Follow TV Tropes


Literature / Ready Player Two

Go To

All spoilers for Ready Player One will be left unmarked. You Have Been Warned.

Ready Player Two is a 2020 sci-fi novel by Ernest Cline, and the sequel to his 2011 bestseller Ready Player One. It continues the story of protagonist Wade Watts who, following his victorious completion of OASIS creator James Halliday's Easter Egg hunt, finds himself immeasurably wealthy and in control of the OASIS alongside his friends. However, the discovery of an incredibly advanced new piece of technology, secretly designed by Halliday before his death, changes the face of the OASIS forever, and leads to a brand-new hunt throughout its various realms, one that could end with massive repurcussions for all of humanity...

Much like its predecessor, the novel focuses heavily on 1980's pop culture, classic video games, and grand adventure stories of old, all wrapped within the usual sci-fi trappings.

Not to be confused with Player Two Start.

This novel provides examples of:

  • The '80s: Much like the first book, the 1980's is front and center in much of the hunt's settings, although this time, filtered more through Kira Morrow's tastes than Halliday's.
  • Absurdly High-Stakes Game: This time, the lives of billions of people are at stake.
  • Actor Allusion: During one of the flashback of Kira's memories, Wade sees Og standing in her home in England, brandishing a cricket bat at her drunk stepfather. Wade mentally compares him to Shaun of the Dead. Of course, in the film adaptation of Ready Player One, Og is played by Simon Pegg.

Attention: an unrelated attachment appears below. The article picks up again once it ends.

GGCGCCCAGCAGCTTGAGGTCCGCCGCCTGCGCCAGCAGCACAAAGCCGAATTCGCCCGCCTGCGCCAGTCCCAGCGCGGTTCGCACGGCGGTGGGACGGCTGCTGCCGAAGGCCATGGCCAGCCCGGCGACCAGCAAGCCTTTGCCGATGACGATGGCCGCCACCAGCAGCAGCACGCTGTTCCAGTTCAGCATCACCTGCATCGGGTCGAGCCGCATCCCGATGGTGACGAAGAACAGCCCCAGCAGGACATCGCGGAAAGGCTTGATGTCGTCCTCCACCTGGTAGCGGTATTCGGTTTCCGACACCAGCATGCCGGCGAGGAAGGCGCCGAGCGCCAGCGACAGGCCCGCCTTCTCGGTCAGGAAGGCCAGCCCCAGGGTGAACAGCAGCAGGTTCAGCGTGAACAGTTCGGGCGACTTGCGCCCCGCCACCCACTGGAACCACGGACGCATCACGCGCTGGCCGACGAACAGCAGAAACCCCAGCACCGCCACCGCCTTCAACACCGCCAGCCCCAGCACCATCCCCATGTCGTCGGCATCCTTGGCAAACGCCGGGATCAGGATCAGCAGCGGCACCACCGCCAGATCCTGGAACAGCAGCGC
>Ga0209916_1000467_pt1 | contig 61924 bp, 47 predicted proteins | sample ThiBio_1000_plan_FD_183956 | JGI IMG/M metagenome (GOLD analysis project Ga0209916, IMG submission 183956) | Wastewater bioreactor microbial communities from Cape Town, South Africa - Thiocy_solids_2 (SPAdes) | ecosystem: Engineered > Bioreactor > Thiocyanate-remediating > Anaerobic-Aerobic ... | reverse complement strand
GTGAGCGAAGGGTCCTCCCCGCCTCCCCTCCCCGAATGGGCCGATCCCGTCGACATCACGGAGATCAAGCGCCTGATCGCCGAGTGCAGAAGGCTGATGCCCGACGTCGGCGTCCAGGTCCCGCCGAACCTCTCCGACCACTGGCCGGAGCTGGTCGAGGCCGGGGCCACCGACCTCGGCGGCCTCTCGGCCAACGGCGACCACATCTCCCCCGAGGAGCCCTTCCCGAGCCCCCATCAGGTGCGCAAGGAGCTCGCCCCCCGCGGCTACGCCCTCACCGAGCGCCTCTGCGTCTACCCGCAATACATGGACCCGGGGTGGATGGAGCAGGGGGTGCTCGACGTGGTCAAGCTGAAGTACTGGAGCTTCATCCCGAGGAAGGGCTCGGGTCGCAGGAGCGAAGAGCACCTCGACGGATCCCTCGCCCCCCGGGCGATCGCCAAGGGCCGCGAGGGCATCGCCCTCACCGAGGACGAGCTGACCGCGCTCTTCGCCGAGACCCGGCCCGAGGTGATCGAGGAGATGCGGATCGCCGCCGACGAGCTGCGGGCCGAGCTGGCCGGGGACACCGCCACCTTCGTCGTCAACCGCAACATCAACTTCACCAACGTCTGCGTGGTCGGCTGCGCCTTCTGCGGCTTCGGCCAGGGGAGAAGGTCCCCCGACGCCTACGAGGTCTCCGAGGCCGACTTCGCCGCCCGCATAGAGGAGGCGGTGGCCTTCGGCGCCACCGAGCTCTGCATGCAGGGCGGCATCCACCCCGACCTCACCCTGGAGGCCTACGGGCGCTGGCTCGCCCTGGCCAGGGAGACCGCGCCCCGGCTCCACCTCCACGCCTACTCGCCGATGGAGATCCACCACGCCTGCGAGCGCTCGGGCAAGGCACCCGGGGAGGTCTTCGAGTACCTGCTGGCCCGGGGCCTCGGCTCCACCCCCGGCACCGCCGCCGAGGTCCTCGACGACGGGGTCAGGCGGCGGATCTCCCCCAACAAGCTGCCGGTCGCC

• Affably Evil: Anorak, who, despite being the Big Bad, still acts like a friendly, excitable geek whenever he's talking to Wade.
  • A.I. Is a Crapshoot: Anorak, who ultimately became a twisted version of Halliday due to Halliday's extensive fiddling with his code, removing memories and placing restrictions on him in order to make him more benevolent. Instead, it had the opposite effect, driving him to disobey his directives and kick-start the quest for the Seven Shards.
  • Alien Space Bats: The first book said the OASIS was launched in the then future year of 2012, the OASIS community's reaction to Prince dying at the same time as he did in reality is discussed, with him getting his own planet.
  • Alliance of Alternates: The Shard challenge of Afterworld is to fight seven versions of Prince from different stages in his career working together.
  • Anguished Declaration of Love: Halliday recreating Kira's personality in the OASIS was ultimately so he could try this, believing that if he brought her back there, she might be made to reciprocate his feelings. It doesn't work.